Needlesstosay, I didn't run again yesterday. I took an ice bath instead to increase the muscle tension in my legs for today's long run. I may take a while to figure out the obvious but I definitely don't think twice when I do. I also realized in my contemplation of how hard I have been working that I have been running my long runs potentially too fast. I don't need to try and do every workout at marathon pace or have that be my goal. When I set out today, I first consulted my training paces and aimed to be in the mid to slower end of the 6:37-7:37 range that is ideal for my marathon goal. I planned to do a fast finish and ultimately had an excellent workout. I worked really hard and had a great week without being needlessly overzealous about mileage. It was a good week and I was able to pull myself back from a pattern of potentially harmful behavior and see the bigger picture. Ok, time to get out of the confessional and help with dinner.

I leave you with Scream Sorbet at the farmer's market. Non-dairy ice cream (macadamia vanilla pictured) because everyone needs more ice cream (or similar) in their lives and an exception to the rules every now and again.

Not reinventing the wheel



Beef Bourguignon, the perfect way to end a weekend

This weekend was an absolutely wonderful and blissful weekend. In food, running, life.  It was Valentine's Day Weekend which has never meant a thing to me one way or another. Like most holidays, I don't get swept up in the commercialism and hype. I do my own thing. This weekend was no different, but it is the first time in the history of my life that I have ever received flowers and chocolate on Valentine's Day, and I have to admit it did make me feel all warm and fuzzy. And then I tasted the chocolates from Recchiuti Confections in the Ferry Building as my last bites for the weekend I am about to describe, which pretty much cemented it as one kick ass weekend.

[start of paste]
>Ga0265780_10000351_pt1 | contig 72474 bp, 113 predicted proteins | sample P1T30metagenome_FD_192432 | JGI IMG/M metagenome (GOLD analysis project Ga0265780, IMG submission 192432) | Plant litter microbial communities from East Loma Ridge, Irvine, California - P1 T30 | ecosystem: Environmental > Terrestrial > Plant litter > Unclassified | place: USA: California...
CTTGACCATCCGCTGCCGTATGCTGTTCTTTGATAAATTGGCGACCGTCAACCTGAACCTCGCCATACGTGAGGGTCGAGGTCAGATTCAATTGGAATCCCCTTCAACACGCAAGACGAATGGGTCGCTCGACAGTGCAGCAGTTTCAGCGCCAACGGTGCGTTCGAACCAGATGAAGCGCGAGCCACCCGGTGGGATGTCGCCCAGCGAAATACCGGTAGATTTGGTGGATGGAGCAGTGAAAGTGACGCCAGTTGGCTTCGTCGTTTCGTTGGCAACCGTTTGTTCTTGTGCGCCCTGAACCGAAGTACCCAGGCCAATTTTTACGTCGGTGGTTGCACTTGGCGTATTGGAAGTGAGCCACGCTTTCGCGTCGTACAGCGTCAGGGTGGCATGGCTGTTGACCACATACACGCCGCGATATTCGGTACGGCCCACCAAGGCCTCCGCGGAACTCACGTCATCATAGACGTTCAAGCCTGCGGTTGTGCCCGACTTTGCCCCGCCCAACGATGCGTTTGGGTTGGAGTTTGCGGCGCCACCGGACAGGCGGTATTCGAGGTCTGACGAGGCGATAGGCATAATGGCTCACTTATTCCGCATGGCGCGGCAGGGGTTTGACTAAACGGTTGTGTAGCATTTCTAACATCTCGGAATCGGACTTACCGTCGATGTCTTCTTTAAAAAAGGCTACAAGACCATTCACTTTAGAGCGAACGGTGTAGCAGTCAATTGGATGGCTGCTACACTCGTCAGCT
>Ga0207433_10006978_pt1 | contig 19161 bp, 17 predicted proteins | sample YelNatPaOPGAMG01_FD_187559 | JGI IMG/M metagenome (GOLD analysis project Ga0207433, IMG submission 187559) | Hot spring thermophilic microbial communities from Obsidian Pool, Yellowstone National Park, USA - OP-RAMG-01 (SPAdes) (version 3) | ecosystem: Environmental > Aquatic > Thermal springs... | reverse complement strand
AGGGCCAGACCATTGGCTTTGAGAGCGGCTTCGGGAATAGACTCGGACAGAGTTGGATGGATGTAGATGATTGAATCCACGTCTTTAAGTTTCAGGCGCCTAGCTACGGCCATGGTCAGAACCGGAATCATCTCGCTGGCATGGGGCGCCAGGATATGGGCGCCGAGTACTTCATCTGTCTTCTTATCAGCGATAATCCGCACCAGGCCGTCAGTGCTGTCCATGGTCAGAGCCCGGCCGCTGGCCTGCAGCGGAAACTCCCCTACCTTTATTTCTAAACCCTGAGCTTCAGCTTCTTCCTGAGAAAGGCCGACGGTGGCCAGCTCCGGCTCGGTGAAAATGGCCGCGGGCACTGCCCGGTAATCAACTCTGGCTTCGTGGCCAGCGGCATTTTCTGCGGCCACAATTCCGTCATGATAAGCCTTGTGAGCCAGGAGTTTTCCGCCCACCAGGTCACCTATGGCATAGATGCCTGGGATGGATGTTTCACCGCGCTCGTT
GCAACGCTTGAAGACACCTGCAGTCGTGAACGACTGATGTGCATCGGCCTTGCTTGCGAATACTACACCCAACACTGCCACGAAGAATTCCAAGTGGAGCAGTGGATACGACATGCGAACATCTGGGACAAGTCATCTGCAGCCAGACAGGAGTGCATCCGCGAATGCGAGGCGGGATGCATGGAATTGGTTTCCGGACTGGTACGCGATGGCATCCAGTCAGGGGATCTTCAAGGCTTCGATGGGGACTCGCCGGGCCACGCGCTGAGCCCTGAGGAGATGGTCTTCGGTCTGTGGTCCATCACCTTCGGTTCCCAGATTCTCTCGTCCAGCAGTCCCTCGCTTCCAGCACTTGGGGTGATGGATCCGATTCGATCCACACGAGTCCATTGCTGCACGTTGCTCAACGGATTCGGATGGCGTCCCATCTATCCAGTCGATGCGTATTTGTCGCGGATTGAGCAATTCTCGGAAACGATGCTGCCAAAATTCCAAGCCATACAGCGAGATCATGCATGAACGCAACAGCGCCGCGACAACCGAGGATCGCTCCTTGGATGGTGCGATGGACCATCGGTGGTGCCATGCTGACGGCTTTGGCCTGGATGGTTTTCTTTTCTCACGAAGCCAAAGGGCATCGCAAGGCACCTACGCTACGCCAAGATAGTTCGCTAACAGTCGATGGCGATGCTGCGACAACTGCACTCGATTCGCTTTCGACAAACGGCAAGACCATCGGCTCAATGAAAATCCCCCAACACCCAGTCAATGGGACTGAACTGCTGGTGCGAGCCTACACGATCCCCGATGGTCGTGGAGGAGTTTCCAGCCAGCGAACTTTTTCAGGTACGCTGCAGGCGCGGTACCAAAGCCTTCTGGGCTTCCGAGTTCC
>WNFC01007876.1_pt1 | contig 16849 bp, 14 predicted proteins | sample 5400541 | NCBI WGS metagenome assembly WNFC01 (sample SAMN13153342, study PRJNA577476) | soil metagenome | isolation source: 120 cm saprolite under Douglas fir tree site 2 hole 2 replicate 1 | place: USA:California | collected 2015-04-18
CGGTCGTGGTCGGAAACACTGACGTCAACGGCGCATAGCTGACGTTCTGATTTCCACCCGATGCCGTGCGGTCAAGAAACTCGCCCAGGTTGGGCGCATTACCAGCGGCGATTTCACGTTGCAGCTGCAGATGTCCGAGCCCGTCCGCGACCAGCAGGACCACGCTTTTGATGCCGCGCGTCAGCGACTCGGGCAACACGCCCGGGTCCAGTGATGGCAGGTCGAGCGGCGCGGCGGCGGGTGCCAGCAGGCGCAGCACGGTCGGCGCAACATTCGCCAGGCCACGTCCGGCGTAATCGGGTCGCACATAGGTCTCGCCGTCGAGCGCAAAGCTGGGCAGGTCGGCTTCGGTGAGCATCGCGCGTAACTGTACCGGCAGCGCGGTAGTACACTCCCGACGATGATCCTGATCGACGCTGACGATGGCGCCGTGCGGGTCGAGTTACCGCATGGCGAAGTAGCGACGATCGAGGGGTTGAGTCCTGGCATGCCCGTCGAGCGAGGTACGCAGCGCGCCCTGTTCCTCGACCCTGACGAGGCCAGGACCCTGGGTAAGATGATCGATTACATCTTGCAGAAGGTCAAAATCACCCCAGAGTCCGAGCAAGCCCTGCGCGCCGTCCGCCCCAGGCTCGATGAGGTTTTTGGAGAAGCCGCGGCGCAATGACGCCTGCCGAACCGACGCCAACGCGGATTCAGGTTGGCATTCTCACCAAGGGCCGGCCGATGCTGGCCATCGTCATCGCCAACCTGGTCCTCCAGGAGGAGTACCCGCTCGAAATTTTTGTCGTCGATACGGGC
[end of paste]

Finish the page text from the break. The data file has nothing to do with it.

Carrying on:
Beautiful flowers from the Ferry Building Saturday Market

The weekend started with a fabulous Friday night of food. I decided to indulge in a non-gluten free friendly meal and it was decidedly worth the risk. In fact, other than a bit of asthma symptoms on Saturday, I was pretty non-reactive to it. We went to Little Star in the Mission and had a deep dish Classic, which has sausage, mushrooms, onions, bell pepper. I had been seriously craving pizza for a long long time (I haven't had a slice since November at Delfina) and this definitely satisfied that craving.

This weekend seemed like it was created straight out of my imagination, it contained all of the things that combine to make me insanely happy and content. Saturday kicked off by getting up early and, for the first time in a while, instead of going on a long run, we headed down to the Saturday Farmer's Market at the Ferry Building to pick up ingredients for our planned Sunday dinner as well as our other weekend meals. I wish I had had my camera. We met Brett and Larissa down there, sipped on some Blue Bottle and wandered around gathering more and more ingredients, as well as snacks with each lap around the market.